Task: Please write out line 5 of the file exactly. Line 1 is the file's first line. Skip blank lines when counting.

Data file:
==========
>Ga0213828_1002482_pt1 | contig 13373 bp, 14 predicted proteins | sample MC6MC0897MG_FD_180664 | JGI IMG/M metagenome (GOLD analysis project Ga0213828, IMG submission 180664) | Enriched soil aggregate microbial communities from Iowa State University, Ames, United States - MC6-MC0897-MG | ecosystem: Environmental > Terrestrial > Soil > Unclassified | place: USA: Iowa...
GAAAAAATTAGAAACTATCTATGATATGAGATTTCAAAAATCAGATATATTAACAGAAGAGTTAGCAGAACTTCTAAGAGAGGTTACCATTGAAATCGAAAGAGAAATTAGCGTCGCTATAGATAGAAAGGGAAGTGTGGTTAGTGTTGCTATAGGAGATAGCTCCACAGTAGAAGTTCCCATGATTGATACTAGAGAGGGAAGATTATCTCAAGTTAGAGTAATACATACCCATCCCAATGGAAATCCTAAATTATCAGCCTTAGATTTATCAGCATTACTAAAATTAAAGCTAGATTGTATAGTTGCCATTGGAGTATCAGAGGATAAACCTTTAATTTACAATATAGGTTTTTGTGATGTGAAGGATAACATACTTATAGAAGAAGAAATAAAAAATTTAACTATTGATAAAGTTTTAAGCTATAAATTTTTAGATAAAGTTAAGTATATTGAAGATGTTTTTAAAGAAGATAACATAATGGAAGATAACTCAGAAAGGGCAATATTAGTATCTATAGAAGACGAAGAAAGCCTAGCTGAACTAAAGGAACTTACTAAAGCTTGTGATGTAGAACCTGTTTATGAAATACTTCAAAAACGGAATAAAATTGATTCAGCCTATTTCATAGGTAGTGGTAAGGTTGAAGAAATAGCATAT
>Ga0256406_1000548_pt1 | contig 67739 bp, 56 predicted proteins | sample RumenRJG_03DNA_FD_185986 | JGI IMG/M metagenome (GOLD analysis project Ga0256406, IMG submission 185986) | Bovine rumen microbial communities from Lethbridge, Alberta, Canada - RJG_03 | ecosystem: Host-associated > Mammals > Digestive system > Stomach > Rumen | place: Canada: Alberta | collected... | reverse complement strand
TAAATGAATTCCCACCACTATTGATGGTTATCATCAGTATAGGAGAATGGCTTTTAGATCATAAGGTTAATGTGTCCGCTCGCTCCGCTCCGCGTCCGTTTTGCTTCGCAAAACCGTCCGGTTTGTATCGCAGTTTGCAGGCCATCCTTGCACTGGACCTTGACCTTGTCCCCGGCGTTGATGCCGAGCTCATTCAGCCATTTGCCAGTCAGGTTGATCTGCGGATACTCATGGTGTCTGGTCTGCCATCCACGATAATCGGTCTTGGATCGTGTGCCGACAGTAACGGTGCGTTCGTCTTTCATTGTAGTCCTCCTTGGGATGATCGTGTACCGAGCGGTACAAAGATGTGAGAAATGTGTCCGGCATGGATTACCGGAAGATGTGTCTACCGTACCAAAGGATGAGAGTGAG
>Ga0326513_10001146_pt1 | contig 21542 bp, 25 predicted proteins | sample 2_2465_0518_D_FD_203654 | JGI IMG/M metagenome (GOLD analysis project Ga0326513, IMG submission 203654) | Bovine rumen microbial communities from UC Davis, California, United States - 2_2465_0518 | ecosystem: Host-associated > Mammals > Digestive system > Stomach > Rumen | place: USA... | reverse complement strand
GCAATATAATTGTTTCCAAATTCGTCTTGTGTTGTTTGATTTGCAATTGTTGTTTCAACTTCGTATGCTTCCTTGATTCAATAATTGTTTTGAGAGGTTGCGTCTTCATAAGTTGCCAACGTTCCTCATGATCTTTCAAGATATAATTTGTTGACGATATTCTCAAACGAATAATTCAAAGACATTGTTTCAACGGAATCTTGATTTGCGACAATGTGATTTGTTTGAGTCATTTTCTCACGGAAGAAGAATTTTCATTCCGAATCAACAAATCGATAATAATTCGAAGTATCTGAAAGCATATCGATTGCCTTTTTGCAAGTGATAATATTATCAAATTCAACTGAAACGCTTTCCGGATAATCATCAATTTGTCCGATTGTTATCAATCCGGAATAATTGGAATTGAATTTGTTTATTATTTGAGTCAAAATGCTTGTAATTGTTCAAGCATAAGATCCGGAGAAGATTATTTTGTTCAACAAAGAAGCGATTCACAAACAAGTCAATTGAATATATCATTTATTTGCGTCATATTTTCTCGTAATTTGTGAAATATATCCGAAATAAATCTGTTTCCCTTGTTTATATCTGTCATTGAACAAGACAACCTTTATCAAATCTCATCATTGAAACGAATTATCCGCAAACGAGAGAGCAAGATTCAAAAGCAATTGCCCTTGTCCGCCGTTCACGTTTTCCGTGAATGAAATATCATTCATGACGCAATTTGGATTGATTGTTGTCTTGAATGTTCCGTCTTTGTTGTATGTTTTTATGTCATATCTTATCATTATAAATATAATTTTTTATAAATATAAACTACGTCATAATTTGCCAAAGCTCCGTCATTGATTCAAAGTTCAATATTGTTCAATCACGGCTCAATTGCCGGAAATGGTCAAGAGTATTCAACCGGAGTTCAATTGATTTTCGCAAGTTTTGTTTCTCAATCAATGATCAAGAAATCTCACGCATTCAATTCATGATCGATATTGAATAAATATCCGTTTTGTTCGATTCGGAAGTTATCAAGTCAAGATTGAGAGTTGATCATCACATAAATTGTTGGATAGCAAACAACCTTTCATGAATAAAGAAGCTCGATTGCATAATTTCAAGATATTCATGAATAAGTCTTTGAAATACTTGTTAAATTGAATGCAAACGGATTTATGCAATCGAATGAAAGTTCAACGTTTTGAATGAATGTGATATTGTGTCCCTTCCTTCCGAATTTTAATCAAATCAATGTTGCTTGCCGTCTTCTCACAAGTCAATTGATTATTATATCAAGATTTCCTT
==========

>Ga0326513_10001146_pt1 | contig 21542 bp, 25 predicted proteins | sample 2_2465_0518_D_FD_203654 | JGI IMG/M metagenome (GOLD analysis project Ga0326513, IMG submission 203654) | Bovine rumen microbial communities from UC Davis, California, United States - 2_2465_0518 | ecosystem: Host-associated > Mammals > Digestive system > Stomach > Rumen | place: USA... | reverse complement strand